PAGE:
With this in mind, it seems sensible (although it will not be politically popular in some quarters) to simply provide every citizen who is unable to obtain health insurance from another source with exactly the same level of premium support for themselves and their dependents. This approach will anger a lot of people who will rail against millionaires who receive the same premium support as a dishwasher, but I suspect the small cohort who are extremely well off—yet for some reason have no health insurance options other than an improved version of the ACA—will be relatively few in number. Besides, the much higher local, state, and federal taxes paid by the affluent certainly provide a balancing factor that likely easily exceeds the premium subsidies they might receive.

However, in the long run, reining in galloping price increases—and outright price gouging—must be a high priority if we are going to improve the affordability of care for all Americans and eventually be able to discontinue premium supports. This will be a Washington war to end all wars because the healthcare industry has tremendous economic and political power, but these battles simply need to be fought.

4.  Continue to prohibit premium surcharges for pre-existing conditions, but also aggressively push Wellness programs to get patients to care for themselves.

There is an old saying that death and taxes are inevitable—we should add chronic illness or injury to this list. Sadly, the majority of us will eventually have something go wrong with our bodies or minds that will never improve. Therefore, we must continue the ACA prohibition against charging Americans who have pre-existing conditions higher insurance premiums—or excluding us from coverage altogether—because the ongoing need for the affordable care of chronic health problems simply cannot be ignored.

Unfortunately, as the past few years have shown, this policy also makes it impossible for insurers to forecast or manage claims when setting premiums for customers, which has led many insurers to flee the program because of escalating losses. Provisions to reimburse insurers for unexpectedly high losses were perhaps inadequate—or even actively resisted by political opponents of Obamacare—but we now know the dollars and cents simply did not add up. Nonetheless, we cannot return to the days when private insurers cherry-picked healthier customers and dumped those who truly needed coverage on the curb to fend for themselves. Access to affordable healthcare is something that all Americans have a right to expect, and providing this must be a priority when making any changes to the ACA.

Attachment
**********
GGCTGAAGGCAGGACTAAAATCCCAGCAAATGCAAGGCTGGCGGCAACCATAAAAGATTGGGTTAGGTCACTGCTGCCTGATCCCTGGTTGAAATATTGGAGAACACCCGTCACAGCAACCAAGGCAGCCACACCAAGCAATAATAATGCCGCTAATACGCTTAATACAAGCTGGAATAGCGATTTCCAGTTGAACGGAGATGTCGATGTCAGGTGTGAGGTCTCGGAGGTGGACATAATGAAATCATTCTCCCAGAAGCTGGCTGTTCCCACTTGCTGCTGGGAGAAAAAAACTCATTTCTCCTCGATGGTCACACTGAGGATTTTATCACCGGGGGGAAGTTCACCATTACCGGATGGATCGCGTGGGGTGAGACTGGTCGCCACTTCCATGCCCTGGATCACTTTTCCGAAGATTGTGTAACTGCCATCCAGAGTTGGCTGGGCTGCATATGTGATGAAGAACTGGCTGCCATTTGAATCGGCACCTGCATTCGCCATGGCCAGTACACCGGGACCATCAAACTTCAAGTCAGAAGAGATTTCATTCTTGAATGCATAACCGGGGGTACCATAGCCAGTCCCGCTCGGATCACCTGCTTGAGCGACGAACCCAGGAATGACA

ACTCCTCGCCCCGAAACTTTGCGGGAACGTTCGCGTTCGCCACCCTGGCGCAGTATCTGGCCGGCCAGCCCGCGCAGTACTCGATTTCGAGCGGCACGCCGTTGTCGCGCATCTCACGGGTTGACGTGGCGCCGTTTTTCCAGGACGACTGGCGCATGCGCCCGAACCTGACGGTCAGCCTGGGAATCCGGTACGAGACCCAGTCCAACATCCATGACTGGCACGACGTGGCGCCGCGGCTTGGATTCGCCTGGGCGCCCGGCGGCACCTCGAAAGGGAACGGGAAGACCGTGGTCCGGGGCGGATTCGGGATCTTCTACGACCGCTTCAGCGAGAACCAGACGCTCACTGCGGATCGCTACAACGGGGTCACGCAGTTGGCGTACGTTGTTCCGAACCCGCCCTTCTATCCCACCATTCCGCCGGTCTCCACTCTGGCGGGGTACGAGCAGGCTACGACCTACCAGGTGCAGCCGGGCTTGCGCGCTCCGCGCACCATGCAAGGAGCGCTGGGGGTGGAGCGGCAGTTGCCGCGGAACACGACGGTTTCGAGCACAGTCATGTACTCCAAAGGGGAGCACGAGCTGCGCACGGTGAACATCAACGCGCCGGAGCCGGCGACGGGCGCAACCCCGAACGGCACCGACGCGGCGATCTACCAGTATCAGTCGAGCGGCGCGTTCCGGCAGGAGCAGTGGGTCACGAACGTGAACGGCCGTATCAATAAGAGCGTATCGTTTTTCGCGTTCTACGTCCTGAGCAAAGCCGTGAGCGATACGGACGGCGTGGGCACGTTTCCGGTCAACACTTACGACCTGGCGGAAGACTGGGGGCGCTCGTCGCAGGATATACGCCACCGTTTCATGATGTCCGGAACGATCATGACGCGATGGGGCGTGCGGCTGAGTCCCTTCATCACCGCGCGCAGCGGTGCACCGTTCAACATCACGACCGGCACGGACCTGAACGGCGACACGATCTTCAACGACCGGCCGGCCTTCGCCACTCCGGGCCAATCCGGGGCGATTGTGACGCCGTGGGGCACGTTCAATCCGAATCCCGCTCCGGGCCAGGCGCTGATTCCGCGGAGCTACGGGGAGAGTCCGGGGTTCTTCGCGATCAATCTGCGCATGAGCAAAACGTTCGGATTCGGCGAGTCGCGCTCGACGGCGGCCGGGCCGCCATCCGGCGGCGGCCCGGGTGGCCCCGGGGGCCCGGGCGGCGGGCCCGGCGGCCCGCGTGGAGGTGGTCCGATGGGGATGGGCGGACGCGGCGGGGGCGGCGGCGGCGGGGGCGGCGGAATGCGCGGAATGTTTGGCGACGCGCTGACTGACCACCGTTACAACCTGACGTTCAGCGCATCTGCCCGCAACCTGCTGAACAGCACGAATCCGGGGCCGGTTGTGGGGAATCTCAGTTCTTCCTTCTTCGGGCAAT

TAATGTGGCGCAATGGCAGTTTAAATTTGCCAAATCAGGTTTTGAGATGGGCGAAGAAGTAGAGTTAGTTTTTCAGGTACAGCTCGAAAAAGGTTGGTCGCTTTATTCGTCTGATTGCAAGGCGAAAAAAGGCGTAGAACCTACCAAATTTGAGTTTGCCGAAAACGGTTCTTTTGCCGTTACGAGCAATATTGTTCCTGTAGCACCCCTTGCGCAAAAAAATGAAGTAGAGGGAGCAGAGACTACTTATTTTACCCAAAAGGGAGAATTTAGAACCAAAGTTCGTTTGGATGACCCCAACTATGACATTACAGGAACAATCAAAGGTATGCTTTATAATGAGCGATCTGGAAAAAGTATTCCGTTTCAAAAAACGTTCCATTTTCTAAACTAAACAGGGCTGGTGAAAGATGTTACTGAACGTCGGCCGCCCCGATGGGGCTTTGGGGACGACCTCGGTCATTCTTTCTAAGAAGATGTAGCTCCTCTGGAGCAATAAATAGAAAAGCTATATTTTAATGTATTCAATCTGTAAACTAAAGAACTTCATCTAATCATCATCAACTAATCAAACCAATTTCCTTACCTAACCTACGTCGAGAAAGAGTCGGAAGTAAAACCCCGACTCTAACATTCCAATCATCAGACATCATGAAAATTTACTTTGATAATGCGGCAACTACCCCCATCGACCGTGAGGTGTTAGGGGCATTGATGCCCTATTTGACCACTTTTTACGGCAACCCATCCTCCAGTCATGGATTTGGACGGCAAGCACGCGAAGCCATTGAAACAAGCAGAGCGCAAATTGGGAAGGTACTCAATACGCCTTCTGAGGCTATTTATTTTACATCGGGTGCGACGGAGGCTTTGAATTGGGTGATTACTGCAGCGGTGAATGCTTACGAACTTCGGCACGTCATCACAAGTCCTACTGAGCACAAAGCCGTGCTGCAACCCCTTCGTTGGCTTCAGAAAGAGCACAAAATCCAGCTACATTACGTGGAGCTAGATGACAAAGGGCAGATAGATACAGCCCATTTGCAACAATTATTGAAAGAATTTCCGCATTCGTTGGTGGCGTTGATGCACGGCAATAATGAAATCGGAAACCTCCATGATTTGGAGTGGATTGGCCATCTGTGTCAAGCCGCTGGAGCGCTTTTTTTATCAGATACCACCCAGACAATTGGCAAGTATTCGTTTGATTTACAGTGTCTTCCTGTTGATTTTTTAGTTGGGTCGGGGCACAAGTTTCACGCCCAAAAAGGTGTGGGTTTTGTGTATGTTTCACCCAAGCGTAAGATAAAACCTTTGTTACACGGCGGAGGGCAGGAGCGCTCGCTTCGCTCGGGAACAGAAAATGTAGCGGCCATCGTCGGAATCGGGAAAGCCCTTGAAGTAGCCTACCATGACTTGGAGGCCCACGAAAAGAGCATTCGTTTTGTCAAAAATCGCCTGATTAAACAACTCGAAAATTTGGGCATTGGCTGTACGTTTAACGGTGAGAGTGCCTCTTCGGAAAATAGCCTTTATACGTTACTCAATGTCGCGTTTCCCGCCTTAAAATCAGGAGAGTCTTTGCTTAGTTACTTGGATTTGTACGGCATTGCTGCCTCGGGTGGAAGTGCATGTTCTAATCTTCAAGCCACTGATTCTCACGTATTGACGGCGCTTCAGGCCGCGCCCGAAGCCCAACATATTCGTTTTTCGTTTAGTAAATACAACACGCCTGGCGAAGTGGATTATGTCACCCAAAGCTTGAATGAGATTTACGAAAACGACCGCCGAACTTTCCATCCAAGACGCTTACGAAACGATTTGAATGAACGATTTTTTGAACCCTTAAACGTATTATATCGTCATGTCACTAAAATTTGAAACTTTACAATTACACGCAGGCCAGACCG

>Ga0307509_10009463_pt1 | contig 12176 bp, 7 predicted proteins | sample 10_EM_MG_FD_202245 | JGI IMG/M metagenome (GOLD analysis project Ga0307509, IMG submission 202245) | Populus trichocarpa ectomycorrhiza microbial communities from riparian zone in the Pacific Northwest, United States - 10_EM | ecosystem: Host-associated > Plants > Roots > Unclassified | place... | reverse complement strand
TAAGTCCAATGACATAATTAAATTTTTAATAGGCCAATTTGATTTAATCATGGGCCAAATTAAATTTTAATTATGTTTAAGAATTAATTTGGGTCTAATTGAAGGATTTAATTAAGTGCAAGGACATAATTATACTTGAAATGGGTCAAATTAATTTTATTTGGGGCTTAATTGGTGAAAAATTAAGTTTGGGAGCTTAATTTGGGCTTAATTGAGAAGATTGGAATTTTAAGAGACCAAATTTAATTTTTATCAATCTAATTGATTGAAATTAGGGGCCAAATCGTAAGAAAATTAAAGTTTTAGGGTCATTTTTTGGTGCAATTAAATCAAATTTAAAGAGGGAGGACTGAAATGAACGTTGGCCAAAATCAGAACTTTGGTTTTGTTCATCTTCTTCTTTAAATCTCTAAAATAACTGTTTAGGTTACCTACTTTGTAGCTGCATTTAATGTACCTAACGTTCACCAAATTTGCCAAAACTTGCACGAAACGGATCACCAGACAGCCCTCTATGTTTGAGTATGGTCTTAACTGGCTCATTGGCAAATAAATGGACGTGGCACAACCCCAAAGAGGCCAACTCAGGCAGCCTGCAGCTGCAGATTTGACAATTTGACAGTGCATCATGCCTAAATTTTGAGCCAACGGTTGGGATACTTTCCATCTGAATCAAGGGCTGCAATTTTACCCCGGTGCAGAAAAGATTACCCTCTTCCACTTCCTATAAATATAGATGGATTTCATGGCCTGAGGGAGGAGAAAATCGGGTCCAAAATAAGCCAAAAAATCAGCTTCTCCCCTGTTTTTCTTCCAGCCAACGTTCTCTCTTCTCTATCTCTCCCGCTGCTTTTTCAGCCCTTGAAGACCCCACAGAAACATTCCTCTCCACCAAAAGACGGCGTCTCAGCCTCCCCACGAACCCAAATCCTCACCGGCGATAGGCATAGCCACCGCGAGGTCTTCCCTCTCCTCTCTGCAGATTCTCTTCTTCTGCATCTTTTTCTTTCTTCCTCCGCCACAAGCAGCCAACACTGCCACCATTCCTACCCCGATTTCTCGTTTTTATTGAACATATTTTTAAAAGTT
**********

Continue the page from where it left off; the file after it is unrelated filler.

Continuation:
However, one mechanism for reducing chronic health problems that needs to be more fully exploited is to increase our public and private investments in Wellness programs. Encouraging healthful behaviors and habits—reducing weight, increasing physical activity, improving core strength and balance, removing avoidable risks in our homes, and a host of others—could be the single most important investment we can make to transform American healthcare from a system that drains our pockets by treating disease and injury to one that enhances our lives by promoting good health. For example, the Centers for Disease Control and Prevention estimates that tobacco-related illness and disease alone results in annual medical costs of roughly $170 billion—which is both incredible and very, very sad. We must do better.

5. Don’t play politics!

My last bit of advice for those seeking to reform or replace Obamacare is exceedingly simple: Write a “clean” bill. The enormously complex task of writing a healthcare reform bill that provides a relatively seamless transition from Obamacare to a new system (“Trumpcare”?) will be infinitely more difficult if lawmakers decide to load up the legislation with riders only tangentially related—or perhaps not related at all—to the matter at hand in order to please certain constituencies or fulfill other campaign pledges.

Partisan gridlock and infighting is quite likely to be the order of the day as Democrats push back in the wake of Clinton’s stunning loss in November, but to needlessly create more headaches and conflicts—and in so doing fail to improve upon a system that is overly expensive and tremendously unwieldy—would be a huge mistake that will only further erode our already stunning lack of faith in our national government.

Now is the time to do some hard work in order to improve the delivery of healthcare to all Americans. Failure, as the saying goes, is not an option.